Review Nuggets - how I get through the pile.

*Deep-fried meat is all I can manage today.

*Aces! More juicy exposition served up hot in Eternals #5 (of 6)! And this time writer Neil Gaiman doesn’t even bother with the flashbacks; a character just walks in, dumping line after illuminating line of exposition to another character who’s just trying to enjoy his homeless stupor. Granted, Gaiman’s a bit too skilled a technician to let the pacing get too badly bogged down, and John Romita Jr. is giving his all on the pencils; there’s a few decent character bits concerning the main characters’ godly/human nature, still (almost subconsciously) caring for their little human kids while dressing for battle. Some ok Civil War jokes too. But it’s becoming increasingly evident that Gaiman just doesn’t have a lot to say about these characters, nor much of a story to tell with them; there’s only one issue left, and pretty much all that’s been going on is an extended bit of backstory puzzle-solving for the purposes of sprucing the property up for future use, with little verve or substance behind the polish, and next comes the obvious action and coming together of the forces. It’s accomplished enough work, but in a remarkably uninteresting way for this late in the production.

*Then again, I can hardly say Wisdom #1 (of 6) is the freshest idea in the Marvel comics group (and I did balk at paying an extra $1 for the unnecessary MAX label), but it’s a surprisingly likable, fun little book. Don’t expect much of anything new out of writer Paul Cornell’s setup; the titular former Excalibur cast member is head of an English secret ops divisions devoted to magic, featuring the likes of Captain Midlands and a peaceable skrull who’s taken the form of John Lennon. Our world is under attack by the Enchanted Land of Avalon, which is apparently some sort of cross-dimensional representation of the English collective unconscious in addition to being a literal place, and Wisdom must save the day with neat gadgets and a slightly gentler adaptation of assorted witty tough guy Warren Ellisisms. When he’s not leaving awkward messages on the X-Men answering machine after the very much moved-on Kitty Pryde. Little that’s new under the sun, but very successful light entertainment with a done-in-one story, fitting pencils by Trevor Hairsine, and lines like “I wanna get back for the alien duplicates get-together at the Bull and Whistle. Anybody who’s anybody is gonna be there.” Not bad at all.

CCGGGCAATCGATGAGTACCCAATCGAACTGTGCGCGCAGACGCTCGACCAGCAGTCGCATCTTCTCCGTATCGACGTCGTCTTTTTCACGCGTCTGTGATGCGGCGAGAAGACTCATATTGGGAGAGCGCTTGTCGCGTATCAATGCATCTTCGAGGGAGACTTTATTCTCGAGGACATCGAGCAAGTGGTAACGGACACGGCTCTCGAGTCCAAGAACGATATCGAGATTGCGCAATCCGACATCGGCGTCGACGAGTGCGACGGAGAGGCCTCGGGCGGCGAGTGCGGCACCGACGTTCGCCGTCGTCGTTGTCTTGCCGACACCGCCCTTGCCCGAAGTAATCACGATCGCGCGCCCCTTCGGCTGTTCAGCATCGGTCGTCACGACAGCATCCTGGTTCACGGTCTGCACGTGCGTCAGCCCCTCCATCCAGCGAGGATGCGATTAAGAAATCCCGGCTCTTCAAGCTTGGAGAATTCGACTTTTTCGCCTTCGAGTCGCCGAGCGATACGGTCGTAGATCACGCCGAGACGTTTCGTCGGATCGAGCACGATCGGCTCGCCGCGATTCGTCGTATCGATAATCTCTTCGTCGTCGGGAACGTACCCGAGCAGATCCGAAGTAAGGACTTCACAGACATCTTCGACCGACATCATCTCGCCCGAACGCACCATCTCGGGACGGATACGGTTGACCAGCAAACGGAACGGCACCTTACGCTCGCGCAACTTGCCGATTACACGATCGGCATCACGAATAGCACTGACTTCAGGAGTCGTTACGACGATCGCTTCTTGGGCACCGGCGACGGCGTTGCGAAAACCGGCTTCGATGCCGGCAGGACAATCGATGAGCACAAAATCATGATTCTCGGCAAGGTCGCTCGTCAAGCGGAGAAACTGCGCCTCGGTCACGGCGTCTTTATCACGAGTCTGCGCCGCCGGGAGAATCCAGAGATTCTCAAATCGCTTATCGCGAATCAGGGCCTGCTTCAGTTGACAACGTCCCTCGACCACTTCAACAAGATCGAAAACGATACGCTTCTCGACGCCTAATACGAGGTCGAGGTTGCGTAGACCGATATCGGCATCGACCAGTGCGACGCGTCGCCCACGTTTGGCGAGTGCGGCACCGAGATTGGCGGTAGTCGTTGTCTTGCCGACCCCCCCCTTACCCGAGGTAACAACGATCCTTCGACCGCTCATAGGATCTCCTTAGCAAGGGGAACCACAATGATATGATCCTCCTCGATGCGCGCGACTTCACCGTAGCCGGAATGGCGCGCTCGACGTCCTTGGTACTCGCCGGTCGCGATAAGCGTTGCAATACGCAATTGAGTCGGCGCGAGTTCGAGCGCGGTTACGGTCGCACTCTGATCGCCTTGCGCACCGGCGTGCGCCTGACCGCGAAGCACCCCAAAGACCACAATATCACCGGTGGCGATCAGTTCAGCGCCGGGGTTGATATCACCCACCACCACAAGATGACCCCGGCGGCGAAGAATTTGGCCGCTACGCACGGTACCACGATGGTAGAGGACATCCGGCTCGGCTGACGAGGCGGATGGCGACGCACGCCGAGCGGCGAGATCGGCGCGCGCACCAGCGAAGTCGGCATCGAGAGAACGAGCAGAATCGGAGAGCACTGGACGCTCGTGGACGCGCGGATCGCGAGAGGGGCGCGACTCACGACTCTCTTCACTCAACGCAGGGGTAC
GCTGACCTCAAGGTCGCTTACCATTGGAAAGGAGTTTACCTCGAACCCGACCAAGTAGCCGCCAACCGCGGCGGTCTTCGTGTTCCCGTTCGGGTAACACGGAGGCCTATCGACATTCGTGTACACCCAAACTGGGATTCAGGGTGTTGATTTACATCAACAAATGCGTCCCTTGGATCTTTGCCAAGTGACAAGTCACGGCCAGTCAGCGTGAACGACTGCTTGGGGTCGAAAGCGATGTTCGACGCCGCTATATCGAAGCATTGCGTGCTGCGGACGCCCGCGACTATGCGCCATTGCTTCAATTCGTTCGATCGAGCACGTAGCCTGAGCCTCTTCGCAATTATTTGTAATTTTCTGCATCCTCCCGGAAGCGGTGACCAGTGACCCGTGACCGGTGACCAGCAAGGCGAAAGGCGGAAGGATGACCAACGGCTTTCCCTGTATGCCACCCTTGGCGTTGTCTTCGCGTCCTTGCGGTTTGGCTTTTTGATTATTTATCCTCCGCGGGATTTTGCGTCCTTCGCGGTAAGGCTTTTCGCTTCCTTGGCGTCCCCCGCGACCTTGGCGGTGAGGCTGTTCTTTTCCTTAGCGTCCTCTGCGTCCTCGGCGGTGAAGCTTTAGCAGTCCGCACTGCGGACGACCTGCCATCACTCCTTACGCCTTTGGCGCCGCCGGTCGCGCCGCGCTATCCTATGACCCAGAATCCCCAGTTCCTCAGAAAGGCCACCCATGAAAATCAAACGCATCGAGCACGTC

*And the first Grant Morrison/Andy Kubert storyline in Batman certainly… ends. Just as I’d hoped would not happen after reading last issue, Batman and Damian zip off to confront Talia and some inevitable plot machinations are hammered into place so as to clear the table for whatever’s next. Expect them all back toward the end of the Morrison run. As usual with this book, it all feels kinda perfunctory, as if Morrison’s trying to rein himself in for the good of mass superhero appeal. We do get the welcome return of “Hh” (unless I missed it earlier), and Talia is amusingly characterized as a sort of perky supervillain soccer mom, and the dynamic between the main characters is somewhat surprisingly effective given how jumbly the storytelling has been, but these four issues still manage to feel undercooked yet somehow overextended. How does something feel like it’s worn out its welcome despite needing another issue or two to air itself? The mystery can be contemplated until February, as the creative team takes a break. UPDATE 11/9/06 7:54 PM: Or not, since there's actually another, stand-alone Morrison/Kubert issue out later this month, as was pointed out in the comments section. Don't ask me how I missed that, or I'll lie.

*52 Dept: This issue has something we’ve all been waiting for in one of the plotlines. Unless it’s a particularly evil bit of misdirection, which I’m not putting past anyone. Otherwise, it’s one of the ‘dramatic’ issues, focusing primarily on Ralph (who’s somehow regained his backpack - I’m picturing Dr. Fate’s Helmet storing stuff inside it like a magic hat) as the Spectre tempts him into killing Jean Loring, who’s now the outer-space vessel for Eclipso or something; hey, I just believe what I’m told here. Exactly as emotionally gratuitous as these things tend to get, but it mysteriously manages to work as a nasty, self-contained Spectre short. I like the blue dimensional doorway behind Ralph at the end, since it looks like he’s the star of a syndicated sci-fi television show, off to next week’s adventure.